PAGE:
Numbers That Ought to Make Us Pause and Ponder
The vast majority of Americans, seduced, distracted, and effectively lobotomized by a national ethos of conspicuous consumption, are more concerned about the cost of filling their Range Rovers and Tahoes with cheap gasoline than examining why that fuel will soon cost $4 a gallon, and why our treasury is rapidly being bankrupted by the “limited government” folks from the GOP. That something like half the voting population continues to support the Republican agenda, built around executing a disastrously ineffective and costly police action in Iraq, suggests Americans, for all their whining about the economy, don’t really care much about how our money is spent, so long as the politicians burning through the dough can make their extravagance sound like the purchase of a basic necessity.
Only the most deluded or ignorant still believe that our obscene folly in Iraq is making America a safer place. But so long as John McCain and friends continue to insist that we can’t “lose” the epic battle between Good (us) and Evil (the natives who don’t want an occupying force in their country), the gullible among us will still get conned. Never mind that the President that they (sort of) elected in 2004 long ago declared this war won (“Mission accomplished!”) Blessed with a more refined understanding of the current pregnancies among this year’s starlets than how their tax dollars are being squandered, the average voter lives in ignorance that could be called “blissful,” if only there wasn’t so much sourness over the mortgage mess, prices at the pump, and the rapidly eroding value of anything backed by dollars.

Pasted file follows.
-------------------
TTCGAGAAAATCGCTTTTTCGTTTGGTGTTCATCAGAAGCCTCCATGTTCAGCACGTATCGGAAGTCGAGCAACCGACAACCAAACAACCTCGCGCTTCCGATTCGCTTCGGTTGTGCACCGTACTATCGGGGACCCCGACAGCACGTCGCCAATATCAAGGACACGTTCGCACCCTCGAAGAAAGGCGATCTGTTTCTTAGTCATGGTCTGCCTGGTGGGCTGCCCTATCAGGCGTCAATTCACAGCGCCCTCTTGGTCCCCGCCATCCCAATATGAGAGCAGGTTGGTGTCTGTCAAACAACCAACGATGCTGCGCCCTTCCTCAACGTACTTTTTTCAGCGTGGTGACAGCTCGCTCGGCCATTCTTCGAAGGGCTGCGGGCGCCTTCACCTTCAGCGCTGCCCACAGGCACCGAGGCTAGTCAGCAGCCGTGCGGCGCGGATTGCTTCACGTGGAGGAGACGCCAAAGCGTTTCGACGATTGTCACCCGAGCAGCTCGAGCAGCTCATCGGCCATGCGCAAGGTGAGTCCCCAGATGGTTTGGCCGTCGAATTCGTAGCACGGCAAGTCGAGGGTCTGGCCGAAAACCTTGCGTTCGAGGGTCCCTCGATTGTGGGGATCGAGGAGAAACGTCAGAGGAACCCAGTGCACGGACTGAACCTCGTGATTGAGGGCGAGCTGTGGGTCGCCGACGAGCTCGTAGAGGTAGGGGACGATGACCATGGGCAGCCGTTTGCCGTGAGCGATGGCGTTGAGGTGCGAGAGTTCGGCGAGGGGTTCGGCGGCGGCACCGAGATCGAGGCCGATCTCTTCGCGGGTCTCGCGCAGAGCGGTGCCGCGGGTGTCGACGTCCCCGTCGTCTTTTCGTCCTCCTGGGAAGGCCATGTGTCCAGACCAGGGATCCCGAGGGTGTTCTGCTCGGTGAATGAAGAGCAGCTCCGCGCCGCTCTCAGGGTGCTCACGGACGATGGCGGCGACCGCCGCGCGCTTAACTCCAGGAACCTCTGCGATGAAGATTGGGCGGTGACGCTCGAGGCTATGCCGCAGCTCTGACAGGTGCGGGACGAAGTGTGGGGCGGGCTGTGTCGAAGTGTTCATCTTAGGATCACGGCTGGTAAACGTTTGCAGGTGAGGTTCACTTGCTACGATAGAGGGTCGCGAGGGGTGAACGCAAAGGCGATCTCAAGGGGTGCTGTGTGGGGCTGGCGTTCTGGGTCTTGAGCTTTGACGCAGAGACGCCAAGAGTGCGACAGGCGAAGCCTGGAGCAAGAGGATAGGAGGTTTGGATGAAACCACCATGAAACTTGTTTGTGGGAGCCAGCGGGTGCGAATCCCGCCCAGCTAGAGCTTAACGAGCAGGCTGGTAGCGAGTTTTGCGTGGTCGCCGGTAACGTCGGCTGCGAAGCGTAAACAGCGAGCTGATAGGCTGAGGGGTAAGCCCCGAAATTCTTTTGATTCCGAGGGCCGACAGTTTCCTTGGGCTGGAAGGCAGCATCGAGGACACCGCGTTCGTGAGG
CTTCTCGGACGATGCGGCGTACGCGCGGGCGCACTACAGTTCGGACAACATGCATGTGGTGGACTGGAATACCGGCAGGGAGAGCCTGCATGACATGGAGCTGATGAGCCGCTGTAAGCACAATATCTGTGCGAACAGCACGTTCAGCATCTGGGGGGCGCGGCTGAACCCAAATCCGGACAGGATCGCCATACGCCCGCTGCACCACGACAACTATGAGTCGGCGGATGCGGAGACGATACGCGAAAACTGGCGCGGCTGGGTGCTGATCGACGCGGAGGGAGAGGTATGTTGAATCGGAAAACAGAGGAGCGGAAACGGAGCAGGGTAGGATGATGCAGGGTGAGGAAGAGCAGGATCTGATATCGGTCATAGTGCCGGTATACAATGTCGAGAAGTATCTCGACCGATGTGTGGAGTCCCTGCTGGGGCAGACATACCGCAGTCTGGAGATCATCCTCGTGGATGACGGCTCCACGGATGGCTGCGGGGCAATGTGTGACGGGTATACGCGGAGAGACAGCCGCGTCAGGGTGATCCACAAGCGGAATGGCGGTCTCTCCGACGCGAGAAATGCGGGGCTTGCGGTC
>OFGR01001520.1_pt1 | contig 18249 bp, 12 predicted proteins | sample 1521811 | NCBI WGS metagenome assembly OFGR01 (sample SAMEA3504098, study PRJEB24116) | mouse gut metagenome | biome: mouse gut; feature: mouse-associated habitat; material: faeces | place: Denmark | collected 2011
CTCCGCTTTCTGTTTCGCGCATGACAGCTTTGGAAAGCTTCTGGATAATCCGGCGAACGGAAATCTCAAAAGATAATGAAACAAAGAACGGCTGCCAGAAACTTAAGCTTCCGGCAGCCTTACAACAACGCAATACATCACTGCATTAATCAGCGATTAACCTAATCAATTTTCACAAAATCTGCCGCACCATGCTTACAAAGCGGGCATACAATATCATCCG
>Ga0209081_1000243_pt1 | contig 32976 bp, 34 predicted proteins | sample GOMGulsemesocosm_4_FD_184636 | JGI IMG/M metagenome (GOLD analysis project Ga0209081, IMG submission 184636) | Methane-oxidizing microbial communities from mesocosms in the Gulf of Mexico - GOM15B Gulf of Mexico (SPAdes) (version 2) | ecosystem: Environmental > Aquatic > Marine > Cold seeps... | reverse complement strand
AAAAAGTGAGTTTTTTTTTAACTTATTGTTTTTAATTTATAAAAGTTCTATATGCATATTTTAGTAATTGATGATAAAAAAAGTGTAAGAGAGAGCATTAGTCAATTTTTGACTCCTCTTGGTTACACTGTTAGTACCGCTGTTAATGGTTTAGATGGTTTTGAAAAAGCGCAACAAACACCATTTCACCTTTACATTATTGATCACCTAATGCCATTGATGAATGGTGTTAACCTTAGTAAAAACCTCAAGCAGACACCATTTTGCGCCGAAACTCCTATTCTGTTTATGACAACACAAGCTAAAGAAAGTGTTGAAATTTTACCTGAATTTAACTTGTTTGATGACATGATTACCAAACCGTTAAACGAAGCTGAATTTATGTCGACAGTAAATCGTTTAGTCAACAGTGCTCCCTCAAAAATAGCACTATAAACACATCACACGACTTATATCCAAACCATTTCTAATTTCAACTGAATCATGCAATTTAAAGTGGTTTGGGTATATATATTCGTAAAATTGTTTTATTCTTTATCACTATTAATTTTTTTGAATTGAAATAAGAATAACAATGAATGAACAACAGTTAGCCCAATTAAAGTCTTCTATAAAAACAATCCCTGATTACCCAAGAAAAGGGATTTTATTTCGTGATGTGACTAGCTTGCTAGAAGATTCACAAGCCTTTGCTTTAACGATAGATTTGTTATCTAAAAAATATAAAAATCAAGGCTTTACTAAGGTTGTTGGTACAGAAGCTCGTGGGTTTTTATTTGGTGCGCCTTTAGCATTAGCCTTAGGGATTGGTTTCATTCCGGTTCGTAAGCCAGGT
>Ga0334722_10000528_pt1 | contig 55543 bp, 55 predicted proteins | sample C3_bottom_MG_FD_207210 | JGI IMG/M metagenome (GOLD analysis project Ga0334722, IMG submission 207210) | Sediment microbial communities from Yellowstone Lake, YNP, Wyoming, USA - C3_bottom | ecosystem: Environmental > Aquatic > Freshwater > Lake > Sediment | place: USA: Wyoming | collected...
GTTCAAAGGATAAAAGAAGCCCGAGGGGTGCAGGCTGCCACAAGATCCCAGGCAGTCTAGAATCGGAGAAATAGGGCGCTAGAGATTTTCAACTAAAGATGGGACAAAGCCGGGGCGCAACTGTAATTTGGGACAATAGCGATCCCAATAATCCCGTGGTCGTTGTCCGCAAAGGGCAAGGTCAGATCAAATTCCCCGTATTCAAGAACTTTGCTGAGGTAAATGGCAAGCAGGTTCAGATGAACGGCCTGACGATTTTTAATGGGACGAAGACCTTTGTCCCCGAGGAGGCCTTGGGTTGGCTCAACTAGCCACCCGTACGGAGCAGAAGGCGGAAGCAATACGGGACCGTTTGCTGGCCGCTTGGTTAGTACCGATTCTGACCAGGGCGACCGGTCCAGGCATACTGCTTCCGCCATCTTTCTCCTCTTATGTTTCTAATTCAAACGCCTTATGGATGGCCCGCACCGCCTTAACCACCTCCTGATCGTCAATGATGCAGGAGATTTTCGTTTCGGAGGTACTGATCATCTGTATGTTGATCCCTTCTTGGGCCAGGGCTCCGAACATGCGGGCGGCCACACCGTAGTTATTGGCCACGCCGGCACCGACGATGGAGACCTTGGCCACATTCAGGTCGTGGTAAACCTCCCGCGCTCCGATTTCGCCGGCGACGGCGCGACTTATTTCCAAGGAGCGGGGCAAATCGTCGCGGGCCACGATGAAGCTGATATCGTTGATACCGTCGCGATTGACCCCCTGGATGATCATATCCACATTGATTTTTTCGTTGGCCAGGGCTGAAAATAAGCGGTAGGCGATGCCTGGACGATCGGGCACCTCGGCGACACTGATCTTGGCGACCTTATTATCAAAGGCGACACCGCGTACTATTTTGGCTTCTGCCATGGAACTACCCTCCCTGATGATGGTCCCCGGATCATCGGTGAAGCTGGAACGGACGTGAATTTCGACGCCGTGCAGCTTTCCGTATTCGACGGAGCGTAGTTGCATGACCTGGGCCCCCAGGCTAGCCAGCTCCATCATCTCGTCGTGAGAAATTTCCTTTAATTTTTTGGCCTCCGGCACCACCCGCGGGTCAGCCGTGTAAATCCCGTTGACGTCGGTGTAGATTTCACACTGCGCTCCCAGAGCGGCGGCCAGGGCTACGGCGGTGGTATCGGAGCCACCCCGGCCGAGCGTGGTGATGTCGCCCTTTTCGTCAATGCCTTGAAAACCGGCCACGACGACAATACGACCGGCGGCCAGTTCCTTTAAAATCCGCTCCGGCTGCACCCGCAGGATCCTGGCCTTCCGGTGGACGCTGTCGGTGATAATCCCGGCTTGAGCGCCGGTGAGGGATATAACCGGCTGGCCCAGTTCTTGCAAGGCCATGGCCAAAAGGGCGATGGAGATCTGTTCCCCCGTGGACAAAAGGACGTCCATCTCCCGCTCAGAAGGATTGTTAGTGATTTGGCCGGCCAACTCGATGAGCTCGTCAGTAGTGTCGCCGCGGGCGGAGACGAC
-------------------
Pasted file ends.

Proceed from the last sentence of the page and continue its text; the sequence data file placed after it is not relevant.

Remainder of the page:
The following numbers are easily found on the Internet. They come from a variety of reliable sources, including putatively non-partisan think tanks and news organizations, although undoubtedly those who don’t like the taste of this bottle of bitter pills will blame the subjective leanings of the statisticians, rather than the Administration and Congress that authorized the spending.
If you’re worried about your family’s future, or perhaps its present, consider the implications of these numbers…
Spent & approved “war” spending: About $800 billion.
U.S. daily spending in Iraq: More than $270 million, as of November 2007.
Cost of deploying one U.S. soldier for one year in Iraq: $390,000.
Lost & unaccounted for in Iraq: $9 billion, including $549.7 million in spare parts shipped to US contractors and 190,000 misplaced guns.
Missing equipment: $1 billion in tractor trailers, tank recovery vehicles, machine guns, rocket-propelled grenades and other equipment and services provided to the Iraqi security forces.
Halliburton overcharges classified by the Pentagon as “unreasonable and unsupported”: $1.4 billion.
Amount paid to KBR, a former Halliburton division, to supply U.S. military in Iraq with food, fuel, housing and other items: $20 billion.
Portion of the $20 billion paid to KBR that Pentagon auditors deem “questionable”: $3.2 billion.
These figures represent only the monetary cost of prosecuting the “war.” The toll in human lives, limbs, and psyches is incalculable — too high, it seems, to distract much of America from the immediate and perturbing cost of filling the tank of their truck.